Baranowski did not specify what modifications might be made to the project, although close observers of the situation have speculated that the Government might prefer to build smaller units to reduce capital costs. “Developing the right funding model is probably the most important action that Poland can undertake to attract the global investment community in its nuclear programme,” said George Borovas, a partner and global head of the nuclear practice at law firm Shearman & Sterling. “A CfD structure similar to the UK would certainly be a strong possibility, especially since this structure has been reviewed by the European Commission with respect to EU State Aid rules,” he said. “However, the Polish nuclear programme represents a very attractive opportunity in the middle of Europe and we have seen most of the major nuclear reactor vendors actively engaged,” Borovas continued.

Choosing technologies

“Areva and GE-Hitachi have previously expressed an interest in Polish new nuclear construction, and it is also thought that the French-Japanese Atmea joint venture could be interested”, said an industry analyst.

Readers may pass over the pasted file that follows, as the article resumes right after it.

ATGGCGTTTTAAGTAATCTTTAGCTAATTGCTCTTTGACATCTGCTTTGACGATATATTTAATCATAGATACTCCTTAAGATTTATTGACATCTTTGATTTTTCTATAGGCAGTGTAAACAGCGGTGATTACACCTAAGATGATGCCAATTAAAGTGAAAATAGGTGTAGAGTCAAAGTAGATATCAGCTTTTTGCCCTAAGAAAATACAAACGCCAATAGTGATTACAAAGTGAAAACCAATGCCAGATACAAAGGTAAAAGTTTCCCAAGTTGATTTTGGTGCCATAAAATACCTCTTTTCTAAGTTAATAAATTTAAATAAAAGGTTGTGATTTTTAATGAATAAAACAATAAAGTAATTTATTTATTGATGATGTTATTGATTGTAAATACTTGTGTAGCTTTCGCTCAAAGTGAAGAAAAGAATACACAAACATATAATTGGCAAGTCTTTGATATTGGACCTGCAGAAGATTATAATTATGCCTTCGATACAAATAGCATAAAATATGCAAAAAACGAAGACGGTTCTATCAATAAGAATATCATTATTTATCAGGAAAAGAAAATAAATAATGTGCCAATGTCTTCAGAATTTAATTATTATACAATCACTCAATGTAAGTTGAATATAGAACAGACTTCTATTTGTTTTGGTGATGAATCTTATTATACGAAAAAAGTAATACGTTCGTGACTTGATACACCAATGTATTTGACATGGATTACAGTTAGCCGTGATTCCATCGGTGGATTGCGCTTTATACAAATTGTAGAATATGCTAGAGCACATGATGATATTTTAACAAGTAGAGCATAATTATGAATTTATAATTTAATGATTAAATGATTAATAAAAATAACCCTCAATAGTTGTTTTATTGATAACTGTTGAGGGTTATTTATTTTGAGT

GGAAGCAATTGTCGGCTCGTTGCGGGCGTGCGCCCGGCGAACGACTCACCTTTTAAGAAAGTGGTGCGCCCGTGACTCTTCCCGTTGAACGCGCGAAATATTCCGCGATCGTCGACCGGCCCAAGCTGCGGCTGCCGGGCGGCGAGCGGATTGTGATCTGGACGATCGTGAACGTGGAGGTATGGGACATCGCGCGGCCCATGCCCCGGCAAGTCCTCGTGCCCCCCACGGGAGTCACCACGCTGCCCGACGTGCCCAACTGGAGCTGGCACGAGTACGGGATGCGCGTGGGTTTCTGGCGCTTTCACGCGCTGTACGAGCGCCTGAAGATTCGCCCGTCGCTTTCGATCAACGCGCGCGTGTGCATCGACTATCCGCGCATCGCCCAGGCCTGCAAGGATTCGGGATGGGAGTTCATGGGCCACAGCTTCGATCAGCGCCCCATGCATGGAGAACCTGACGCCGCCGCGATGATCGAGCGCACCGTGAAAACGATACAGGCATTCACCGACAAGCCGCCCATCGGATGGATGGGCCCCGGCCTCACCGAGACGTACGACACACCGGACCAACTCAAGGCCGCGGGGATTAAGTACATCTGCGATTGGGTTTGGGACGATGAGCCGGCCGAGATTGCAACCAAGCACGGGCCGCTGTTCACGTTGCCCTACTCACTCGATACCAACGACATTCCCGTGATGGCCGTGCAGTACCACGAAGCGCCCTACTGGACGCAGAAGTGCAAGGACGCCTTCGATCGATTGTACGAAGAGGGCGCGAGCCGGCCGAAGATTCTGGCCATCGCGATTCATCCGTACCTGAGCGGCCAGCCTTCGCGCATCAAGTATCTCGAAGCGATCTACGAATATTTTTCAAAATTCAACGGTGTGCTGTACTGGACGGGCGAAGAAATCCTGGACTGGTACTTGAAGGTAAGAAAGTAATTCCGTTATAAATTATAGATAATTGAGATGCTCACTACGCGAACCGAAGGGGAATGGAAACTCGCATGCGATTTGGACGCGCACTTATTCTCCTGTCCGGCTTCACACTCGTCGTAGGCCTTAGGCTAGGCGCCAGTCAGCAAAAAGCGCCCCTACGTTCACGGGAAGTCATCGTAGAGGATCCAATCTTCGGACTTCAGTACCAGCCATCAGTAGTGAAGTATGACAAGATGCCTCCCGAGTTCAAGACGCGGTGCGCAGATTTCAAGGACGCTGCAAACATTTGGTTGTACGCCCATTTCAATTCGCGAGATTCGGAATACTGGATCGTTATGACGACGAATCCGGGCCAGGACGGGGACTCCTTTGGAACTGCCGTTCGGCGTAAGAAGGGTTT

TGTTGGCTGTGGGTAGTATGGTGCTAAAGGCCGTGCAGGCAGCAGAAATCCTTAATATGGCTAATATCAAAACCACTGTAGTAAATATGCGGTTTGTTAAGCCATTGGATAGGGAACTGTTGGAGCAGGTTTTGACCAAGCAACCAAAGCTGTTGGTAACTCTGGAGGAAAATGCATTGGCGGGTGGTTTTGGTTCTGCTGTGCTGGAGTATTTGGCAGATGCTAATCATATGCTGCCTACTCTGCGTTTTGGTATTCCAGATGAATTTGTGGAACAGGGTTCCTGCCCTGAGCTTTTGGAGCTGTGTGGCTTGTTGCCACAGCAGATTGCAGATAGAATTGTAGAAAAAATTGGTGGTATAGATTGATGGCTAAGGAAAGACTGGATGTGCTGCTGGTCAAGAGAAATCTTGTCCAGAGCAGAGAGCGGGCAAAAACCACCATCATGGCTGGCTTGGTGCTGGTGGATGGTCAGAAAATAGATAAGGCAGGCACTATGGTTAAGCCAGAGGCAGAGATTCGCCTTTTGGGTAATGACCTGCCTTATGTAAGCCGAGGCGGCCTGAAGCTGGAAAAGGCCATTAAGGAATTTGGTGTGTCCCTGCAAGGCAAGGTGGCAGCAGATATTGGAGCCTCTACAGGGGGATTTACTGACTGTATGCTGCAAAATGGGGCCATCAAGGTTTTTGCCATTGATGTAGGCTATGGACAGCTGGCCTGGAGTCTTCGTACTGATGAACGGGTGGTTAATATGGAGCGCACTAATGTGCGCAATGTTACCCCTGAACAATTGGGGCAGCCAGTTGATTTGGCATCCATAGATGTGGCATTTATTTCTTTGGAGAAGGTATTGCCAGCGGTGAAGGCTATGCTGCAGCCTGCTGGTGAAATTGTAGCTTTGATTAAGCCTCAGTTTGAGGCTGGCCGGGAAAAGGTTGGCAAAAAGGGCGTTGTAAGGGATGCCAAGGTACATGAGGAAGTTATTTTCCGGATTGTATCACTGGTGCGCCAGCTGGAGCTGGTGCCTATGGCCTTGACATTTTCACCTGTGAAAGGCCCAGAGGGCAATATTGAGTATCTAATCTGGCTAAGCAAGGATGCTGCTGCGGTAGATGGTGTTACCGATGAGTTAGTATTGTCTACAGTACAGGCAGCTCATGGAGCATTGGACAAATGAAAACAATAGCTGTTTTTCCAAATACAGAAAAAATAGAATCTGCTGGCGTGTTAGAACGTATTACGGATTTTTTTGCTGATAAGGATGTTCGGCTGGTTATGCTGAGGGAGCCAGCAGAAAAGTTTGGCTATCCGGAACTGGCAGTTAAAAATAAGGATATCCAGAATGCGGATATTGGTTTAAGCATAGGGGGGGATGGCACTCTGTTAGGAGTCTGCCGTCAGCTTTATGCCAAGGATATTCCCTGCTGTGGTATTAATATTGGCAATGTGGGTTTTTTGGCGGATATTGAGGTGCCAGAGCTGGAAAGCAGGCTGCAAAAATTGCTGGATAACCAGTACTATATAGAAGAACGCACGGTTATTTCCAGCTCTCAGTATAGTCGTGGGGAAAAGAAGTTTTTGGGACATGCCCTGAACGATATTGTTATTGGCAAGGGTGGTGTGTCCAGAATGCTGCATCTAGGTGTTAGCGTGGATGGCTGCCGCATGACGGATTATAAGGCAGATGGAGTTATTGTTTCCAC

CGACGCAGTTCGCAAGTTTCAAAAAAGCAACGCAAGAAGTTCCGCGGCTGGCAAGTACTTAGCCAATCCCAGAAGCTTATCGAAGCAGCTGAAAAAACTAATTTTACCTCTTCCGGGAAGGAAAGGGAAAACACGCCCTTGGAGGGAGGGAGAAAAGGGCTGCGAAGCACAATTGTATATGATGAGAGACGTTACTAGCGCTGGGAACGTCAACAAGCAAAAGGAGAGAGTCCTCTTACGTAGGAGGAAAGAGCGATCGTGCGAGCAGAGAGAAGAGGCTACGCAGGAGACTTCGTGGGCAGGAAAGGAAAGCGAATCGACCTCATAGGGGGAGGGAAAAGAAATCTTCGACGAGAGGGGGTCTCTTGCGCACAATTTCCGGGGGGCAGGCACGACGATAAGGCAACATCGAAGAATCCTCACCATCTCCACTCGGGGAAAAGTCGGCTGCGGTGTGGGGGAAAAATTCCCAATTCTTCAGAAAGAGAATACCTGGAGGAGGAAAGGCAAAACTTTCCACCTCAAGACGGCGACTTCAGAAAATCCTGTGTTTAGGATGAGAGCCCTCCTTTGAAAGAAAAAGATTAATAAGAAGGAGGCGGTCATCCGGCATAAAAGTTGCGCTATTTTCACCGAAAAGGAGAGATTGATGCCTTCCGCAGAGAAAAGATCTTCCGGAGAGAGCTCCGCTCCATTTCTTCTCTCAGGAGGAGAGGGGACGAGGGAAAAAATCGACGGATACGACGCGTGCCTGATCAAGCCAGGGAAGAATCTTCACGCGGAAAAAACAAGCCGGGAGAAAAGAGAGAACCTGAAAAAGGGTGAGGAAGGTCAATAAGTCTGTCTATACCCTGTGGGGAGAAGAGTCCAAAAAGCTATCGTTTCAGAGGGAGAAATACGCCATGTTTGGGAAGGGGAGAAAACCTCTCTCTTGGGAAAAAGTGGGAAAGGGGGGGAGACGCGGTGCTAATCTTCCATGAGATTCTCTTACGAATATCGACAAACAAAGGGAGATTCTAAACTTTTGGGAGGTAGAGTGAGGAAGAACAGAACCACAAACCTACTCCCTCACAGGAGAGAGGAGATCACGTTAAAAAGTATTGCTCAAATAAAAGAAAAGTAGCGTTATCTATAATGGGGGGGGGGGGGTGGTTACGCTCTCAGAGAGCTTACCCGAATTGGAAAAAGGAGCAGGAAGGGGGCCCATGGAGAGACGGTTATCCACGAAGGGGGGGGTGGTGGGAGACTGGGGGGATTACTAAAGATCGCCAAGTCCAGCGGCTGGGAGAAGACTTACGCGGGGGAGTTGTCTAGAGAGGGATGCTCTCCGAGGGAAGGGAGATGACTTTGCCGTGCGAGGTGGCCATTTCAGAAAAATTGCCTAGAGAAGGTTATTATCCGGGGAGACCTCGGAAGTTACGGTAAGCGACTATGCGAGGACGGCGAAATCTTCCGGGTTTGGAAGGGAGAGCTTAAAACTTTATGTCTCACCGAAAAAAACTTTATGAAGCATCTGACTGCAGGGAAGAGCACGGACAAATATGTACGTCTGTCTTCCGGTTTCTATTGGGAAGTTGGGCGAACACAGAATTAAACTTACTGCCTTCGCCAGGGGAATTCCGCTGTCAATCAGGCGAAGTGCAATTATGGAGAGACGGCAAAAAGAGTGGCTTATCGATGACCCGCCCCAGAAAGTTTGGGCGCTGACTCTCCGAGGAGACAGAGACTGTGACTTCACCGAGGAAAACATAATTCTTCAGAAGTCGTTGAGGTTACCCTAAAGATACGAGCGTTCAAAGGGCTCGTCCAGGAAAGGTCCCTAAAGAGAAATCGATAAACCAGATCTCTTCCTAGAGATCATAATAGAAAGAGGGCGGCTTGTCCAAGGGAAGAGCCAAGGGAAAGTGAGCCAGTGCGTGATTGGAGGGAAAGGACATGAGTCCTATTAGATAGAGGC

However, experts are cautious about the reactor vendor choices before Poland for a few reasons, including the availability of complex reactors at lower cost, technical feasibility and the possible delays that the choice of reactors alone could incur. “From a buyer’s point of view, all the European utilities are getting out of nuclear except EDF,” said Stephen Thomas, a professor of energy policy at London’s University of Greenwich.

“RWE, E.ON, Iberdrola and ENEL all had stakes in new reactor projects and all have exited,” Thomas noted. This could potentially prolong PGE’s nuclear technology choice, and consequently, the launch of the first nuclear reactor rescheduled for 2030-31.

“If the start-up is not expected before 2029, that implies construction start in 2023 or even 2024”, said Thomas. “An order has to be placed a year ahead of this for high- value, complex items like the reactor vessel, steam generators and turbine generators,” he added.

“In addition, in terms of vendors, despite all the publicity about new reactor designs, like SMRs, any design that is not fully developed and has not gone through comprehensive review by a credible safety authority is a non-starter,” said Thomas.